The MKS EcoBoost comes standard with the tried and true Sync system and new MyLincoln Touch. It operates exactly the same as MyFord Touch, but the layout is a bit different. The voice controls work perfectly, as they should. It is an advanced interface and if you know the commands, your ownership of the car will be a joyous one. I can see how this is a love it or hate it system, however. Some nicely laid out dials would have been appreciated for certain things such as audio volume, temperature and fan speed. I say this because it is simply faster and easier. For instance, to increase the fan speed, there are three ways to accomplish it. You can choose to use the touch screen, but that requires taking your eyes off the road. You can also use the voice control.
If you are in your phone menu, you will have to say “climate”, wait for the prompt, then say “increase fan speed.” The other option is to slide your finger across the touch sensitive strip above the power “button” on the center stack. This control never gave me the correct fan speed nor the volume increase/decrease I desired. This was a gimmicky and completely unnecessary way to do it. Its just so much easier to turn a dial. Sometimes simplicity can go a long way. To be completely honest, I liked the system in our 2013 Ford Escape better than the $58K MKS due to the fact that the climate controls are easy to use and are clearly laid out with their own corresponding buttons for fan speed, temperature control, and heated seats. The stripe has the “cool” effect the first time you use it, after that you forget you even have it.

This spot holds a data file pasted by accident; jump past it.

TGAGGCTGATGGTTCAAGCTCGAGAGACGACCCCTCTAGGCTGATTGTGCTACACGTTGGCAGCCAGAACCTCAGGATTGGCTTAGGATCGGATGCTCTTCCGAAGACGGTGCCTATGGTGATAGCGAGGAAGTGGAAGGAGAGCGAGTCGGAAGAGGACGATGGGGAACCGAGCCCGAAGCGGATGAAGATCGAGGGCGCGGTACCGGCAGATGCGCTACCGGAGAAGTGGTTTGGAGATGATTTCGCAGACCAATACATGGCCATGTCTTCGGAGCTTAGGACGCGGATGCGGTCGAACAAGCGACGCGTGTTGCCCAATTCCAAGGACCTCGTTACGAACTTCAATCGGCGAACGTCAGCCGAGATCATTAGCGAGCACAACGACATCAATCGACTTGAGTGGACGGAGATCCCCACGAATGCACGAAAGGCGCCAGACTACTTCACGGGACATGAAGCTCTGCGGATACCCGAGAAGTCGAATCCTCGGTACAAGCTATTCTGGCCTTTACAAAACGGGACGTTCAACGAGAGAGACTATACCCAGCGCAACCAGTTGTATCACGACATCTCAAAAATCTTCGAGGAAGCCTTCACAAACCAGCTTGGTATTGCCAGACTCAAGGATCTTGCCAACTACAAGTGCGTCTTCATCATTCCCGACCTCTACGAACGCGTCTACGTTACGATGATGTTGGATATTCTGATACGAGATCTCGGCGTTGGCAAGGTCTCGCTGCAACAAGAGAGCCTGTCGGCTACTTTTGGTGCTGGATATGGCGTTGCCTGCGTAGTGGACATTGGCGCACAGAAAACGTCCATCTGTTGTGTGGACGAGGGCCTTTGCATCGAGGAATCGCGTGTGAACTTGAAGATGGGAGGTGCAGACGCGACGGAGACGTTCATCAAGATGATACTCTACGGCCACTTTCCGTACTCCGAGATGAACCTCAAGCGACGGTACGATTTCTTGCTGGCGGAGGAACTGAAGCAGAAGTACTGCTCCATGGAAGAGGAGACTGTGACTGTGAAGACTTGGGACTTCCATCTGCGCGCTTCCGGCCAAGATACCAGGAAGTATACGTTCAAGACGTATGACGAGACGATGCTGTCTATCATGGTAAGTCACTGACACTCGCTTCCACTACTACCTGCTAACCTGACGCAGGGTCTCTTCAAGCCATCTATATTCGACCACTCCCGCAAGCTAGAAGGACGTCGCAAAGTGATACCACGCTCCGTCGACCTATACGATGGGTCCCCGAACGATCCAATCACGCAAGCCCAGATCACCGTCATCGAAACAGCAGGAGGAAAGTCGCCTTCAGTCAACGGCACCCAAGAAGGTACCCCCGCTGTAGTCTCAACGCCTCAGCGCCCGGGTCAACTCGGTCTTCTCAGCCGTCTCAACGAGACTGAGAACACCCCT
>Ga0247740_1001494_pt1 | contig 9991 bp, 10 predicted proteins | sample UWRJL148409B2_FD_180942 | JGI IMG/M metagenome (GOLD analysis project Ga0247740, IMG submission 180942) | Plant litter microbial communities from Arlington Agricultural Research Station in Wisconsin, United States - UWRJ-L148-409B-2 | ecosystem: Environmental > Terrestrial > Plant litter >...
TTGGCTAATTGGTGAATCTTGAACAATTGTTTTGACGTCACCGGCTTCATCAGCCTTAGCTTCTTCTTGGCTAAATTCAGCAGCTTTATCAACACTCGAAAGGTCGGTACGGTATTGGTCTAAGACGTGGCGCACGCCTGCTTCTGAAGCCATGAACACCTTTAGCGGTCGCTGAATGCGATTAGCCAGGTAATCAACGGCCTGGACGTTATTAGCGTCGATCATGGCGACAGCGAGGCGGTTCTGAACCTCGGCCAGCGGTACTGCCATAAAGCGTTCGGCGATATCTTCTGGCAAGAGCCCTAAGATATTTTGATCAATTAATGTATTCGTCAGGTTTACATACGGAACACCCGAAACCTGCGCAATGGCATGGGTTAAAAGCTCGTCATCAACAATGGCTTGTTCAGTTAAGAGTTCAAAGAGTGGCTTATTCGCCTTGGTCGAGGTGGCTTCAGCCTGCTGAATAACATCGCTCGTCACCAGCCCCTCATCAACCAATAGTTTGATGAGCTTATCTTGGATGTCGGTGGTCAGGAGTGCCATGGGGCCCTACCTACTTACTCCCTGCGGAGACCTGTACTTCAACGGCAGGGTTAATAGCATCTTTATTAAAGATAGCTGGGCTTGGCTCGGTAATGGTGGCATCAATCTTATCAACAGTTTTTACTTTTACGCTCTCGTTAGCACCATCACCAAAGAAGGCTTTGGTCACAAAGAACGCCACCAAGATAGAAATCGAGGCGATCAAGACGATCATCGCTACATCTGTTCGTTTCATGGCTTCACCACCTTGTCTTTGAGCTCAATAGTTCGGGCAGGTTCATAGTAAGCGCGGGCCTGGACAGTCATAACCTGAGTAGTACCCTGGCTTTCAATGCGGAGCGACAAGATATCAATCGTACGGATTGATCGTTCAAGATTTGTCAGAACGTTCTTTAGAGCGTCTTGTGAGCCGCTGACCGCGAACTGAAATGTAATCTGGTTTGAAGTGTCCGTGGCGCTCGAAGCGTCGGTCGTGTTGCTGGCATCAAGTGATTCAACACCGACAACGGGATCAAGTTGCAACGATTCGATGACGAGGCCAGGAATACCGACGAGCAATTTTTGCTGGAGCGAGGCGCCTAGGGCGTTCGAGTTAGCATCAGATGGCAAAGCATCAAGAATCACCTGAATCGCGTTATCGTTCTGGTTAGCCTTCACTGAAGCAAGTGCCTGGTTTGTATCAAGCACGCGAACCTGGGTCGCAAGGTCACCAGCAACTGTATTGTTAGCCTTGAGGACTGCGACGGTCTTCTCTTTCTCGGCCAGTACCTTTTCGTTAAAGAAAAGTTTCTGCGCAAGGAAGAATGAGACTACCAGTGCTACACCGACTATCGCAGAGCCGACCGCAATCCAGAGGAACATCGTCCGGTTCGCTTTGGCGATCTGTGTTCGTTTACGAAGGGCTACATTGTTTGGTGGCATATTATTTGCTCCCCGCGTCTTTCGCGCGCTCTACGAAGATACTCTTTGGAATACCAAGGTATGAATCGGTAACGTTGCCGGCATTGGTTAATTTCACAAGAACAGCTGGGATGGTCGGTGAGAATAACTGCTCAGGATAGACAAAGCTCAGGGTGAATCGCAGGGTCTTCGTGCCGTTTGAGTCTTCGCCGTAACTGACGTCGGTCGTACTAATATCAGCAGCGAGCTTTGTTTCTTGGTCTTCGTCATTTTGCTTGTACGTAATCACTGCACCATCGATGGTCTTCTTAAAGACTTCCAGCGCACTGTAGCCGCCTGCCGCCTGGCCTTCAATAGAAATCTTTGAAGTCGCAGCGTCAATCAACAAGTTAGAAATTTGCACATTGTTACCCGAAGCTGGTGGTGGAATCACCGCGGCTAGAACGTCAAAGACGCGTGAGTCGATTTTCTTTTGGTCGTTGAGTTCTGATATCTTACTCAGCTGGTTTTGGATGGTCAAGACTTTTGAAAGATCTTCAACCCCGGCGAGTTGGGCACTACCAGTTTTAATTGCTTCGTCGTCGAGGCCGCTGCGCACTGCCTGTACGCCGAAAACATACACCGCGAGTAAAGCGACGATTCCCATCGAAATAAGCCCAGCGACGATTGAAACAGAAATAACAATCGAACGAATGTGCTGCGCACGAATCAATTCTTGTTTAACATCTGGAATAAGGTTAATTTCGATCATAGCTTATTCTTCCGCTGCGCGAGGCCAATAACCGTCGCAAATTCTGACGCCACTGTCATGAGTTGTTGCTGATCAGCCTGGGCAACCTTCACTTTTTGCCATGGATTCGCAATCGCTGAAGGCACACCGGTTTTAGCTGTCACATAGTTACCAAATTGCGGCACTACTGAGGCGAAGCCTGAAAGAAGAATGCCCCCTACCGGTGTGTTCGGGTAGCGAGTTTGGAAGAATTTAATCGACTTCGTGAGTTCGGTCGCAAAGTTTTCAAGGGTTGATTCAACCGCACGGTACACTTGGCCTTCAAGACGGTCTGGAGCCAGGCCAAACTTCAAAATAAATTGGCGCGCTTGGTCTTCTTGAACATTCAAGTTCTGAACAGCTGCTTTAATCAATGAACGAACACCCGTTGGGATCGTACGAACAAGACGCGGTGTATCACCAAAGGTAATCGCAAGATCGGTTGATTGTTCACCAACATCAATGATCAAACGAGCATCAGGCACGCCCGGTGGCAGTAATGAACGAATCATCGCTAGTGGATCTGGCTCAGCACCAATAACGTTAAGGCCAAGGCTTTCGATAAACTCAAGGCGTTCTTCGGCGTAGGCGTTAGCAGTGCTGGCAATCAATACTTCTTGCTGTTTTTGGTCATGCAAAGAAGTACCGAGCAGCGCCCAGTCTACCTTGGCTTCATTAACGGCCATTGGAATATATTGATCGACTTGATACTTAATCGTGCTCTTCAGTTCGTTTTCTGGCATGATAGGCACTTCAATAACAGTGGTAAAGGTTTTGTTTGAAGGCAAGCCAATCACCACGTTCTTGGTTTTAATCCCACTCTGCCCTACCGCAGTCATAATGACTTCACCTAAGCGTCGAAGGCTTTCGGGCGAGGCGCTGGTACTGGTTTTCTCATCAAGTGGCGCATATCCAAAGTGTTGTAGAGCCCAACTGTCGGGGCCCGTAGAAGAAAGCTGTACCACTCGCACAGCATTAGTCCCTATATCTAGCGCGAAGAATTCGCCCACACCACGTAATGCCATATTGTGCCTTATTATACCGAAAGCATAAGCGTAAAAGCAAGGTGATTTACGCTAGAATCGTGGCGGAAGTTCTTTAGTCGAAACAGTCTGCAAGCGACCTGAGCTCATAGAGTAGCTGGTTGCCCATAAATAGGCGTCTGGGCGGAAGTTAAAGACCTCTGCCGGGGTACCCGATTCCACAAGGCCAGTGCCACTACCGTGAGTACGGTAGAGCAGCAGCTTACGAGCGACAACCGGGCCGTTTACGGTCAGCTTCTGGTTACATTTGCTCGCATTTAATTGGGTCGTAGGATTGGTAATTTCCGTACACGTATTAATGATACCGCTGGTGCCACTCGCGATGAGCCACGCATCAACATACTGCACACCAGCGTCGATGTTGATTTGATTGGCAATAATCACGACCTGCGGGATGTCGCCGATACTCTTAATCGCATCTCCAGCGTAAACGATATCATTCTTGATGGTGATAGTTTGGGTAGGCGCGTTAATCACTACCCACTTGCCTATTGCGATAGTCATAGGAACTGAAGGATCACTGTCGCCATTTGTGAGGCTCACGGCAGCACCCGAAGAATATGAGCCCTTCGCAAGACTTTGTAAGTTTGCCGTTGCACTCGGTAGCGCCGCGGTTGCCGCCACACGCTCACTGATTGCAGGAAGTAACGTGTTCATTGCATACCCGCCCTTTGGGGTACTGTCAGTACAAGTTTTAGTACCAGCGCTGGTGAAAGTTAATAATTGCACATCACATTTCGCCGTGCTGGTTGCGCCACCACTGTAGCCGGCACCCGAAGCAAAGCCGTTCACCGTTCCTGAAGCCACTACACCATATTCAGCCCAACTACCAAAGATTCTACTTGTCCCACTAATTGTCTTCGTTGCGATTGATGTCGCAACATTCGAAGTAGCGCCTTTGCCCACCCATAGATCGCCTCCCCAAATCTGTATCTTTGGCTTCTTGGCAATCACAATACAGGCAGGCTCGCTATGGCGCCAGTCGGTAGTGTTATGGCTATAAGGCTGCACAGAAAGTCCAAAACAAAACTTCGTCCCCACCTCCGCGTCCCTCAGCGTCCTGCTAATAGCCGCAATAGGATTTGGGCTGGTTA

The THX system is great. Its not the best, but the sound is crisp, clear and distortion free. You can cycle through any of the Sirius XM stations, your iPod, CD’s (Am I the only one that uses them anymore?), or bluetooth audio from your cell phone and you won’t be disappointed. An added plus is that with minimal outside noise intruding into the cabin, your favorite beats are even more pleasant to listen too. You can whisper inside the cabin and be easily heard. Even with the moon roof open, I didn’t find myself speaking over the wind noise to speak to the passengers in the car. The MKS is quiet and well insulated just like a luxury car of this price should be. It would certainly give the Europeans a run for their money.